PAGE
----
The original account is told in the apocryphal book of 1 Maccabees 4:36–59, although no mention is made of the “miracle of the oil,” just the actual cleansing and rededication of the Temple. Since this miracle is not recorded in Scripture, we cannot be completely sure of its authenticity. However, it is very similar to two other miracles recorded in 1 Kings 17:12–16 and 2 Kings 4:1–7, so there is certainly biblical precedent for God performing such a miracle. The “miracle” of the one-day supply of oil miraculously lasting eight days is first described in the Talmud (Jewish traditions written about AD 200–AD 500), which says that after the forces of Antiochus IV had been defeated and the Temple recovered, the Maccabees discovered that almost all of the ritual olive oil had been profaned.1 They found only a single container that was still sealed by the High Priest, with enough oil to keep the menorah in the Temple lit for only a day. They had no choice but to use it, yet it burned for eight days (until new oil was pressed and made ready). The “Megillath Antiochus” (usually dated to the first or second century AD) describes it this way:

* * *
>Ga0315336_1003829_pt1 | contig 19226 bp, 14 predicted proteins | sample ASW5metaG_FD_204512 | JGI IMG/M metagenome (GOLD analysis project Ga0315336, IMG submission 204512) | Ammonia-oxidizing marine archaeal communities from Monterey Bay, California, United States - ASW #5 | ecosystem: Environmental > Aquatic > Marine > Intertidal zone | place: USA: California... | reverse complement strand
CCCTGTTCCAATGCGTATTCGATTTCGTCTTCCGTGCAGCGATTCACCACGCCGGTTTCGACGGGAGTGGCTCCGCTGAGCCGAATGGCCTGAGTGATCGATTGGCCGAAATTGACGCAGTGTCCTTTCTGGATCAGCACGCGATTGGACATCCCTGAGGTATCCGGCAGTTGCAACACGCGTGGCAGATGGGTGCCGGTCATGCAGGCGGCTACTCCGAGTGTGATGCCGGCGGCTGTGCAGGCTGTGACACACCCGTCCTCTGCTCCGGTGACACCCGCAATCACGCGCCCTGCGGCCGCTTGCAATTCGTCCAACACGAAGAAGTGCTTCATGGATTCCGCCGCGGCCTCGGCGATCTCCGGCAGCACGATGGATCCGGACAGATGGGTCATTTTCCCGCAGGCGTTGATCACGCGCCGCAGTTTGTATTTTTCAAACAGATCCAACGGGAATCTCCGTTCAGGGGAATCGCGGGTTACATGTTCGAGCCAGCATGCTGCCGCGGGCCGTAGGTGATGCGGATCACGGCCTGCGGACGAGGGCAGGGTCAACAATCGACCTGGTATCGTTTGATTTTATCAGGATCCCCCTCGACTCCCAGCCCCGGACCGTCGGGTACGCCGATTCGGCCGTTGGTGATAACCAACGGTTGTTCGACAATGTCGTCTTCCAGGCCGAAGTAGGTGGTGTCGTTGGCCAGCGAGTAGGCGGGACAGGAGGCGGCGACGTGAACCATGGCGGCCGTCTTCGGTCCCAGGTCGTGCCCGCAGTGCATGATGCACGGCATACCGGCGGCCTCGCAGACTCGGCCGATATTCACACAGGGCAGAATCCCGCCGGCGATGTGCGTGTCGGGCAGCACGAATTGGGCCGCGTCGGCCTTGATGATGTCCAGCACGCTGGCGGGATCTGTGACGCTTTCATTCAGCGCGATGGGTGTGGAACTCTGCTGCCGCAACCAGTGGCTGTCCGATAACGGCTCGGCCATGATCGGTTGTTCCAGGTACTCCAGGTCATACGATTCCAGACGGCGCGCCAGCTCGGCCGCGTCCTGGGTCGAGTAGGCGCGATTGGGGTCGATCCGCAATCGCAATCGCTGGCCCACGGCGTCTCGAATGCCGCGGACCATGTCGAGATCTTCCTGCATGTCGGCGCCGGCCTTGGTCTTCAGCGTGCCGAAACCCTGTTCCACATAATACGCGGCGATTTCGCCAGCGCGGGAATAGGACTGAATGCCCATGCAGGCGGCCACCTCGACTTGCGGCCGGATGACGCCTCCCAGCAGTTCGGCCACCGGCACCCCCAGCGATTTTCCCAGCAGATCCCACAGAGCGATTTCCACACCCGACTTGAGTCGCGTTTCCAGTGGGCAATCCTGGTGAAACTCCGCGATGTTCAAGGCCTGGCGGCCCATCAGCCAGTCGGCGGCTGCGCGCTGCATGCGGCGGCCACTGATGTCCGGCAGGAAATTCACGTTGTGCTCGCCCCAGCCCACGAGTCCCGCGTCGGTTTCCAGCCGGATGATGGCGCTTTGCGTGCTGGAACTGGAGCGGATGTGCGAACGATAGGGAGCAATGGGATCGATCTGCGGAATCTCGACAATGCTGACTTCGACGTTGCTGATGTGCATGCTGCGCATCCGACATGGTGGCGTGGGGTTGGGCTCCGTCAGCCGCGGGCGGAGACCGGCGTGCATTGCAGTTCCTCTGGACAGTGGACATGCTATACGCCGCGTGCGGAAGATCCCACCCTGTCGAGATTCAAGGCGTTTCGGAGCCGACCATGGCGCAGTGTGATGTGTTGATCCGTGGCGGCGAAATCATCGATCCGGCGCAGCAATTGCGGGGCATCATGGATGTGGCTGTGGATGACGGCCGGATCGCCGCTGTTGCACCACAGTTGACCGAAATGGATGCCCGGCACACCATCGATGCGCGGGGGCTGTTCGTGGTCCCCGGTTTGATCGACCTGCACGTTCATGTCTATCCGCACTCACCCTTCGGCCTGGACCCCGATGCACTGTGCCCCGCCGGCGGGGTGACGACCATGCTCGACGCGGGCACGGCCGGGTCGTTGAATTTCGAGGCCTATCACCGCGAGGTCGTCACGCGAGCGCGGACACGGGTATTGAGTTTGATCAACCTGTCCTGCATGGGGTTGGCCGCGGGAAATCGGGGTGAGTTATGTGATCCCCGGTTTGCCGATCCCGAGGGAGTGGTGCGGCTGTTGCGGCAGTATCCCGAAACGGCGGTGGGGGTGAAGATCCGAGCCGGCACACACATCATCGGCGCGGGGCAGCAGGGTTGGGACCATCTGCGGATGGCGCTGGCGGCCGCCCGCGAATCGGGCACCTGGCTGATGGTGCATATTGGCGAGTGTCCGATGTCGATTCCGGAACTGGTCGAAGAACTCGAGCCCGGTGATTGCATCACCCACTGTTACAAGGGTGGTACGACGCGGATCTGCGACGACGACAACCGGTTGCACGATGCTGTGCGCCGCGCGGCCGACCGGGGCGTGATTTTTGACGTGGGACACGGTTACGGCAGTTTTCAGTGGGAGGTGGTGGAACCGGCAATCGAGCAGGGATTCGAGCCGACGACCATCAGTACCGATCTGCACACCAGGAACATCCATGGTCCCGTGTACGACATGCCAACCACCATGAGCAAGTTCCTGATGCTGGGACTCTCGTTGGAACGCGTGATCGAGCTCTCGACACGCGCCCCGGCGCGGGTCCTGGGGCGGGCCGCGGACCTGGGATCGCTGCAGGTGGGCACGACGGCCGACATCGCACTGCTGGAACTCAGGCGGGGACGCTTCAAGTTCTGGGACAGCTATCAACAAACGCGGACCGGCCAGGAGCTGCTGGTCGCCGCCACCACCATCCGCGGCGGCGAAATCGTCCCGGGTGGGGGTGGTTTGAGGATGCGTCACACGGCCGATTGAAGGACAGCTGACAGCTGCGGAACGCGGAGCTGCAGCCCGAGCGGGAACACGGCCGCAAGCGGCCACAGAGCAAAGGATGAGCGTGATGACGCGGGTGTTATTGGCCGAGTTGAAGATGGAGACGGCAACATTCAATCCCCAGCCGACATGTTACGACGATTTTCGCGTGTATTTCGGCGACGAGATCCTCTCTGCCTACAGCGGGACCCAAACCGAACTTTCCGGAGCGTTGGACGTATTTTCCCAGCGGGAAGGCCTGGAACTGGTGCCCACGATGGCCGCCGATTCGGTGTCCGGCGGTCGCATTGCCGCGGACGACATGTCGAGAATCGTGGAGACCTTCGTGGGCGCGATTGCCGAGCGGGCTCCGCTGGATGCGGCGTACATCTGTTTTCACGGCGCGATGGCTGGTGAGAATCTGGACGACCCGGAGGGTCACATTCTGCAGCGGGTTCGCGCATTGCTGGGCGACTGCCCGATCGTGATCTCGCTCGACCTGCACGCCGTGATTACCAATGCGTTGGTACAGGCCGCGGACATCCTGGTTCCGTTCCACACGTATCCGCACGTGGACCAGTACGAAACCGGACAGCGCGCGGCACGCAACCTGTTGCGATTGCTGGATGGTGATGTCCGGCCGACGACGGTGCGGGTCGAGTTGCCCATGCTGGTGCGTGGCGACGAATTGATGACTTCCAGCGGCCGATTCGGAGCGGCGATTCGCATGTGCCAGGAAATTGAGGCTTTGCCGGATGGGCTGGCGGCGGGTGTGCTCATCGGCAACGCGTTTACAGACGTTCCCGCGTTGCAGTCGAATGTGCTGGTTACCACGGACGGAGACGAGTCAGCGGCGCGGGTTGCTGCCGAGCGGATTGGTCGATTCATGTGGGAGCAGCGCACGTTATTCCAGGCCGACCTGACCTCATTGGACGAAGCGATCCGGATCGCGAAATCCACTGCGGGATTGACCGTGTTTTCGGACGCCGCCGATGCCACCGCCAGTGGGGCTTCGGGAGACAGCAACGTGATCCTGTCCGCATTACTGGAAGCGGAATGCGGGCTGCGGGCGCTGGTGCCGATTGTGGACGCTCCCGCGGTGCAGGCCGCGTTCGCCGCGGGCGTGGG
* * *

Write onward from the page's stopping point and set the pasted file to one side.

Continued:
The Hasmoneans entered the sanctuary, rebuilt its gates, closed the breaches and cleansed the Temple court from the slain and from the impurities. They looked for pure olive oil to light the Menorah, and found only one bottle with the seal of the High Priest so that they were sure of its purity. Though its quantity seemed sufficient only for one day’s lighting it lasted for eight days owing to the blessing of the God of heaven who had established his name there. Hence the Hasmoneans and all the Jews alike instituted these eight days as a time of feasting and rejoicing, like any festival prescribed in the Torah; and of kindling lights to commemorate the victories God had given them.2
Since the rededication of the Second Temple and the “miracle” of the oil lasting for eight days, both centered around the Temple, it was only fitting that the celebration and festivities involved the Temple as well. In the late First Century AD, Josephus records some detail about how the Festival of Lights was celebrated from the time of the Maccabees up to when the Temple was destroyed in AD 70: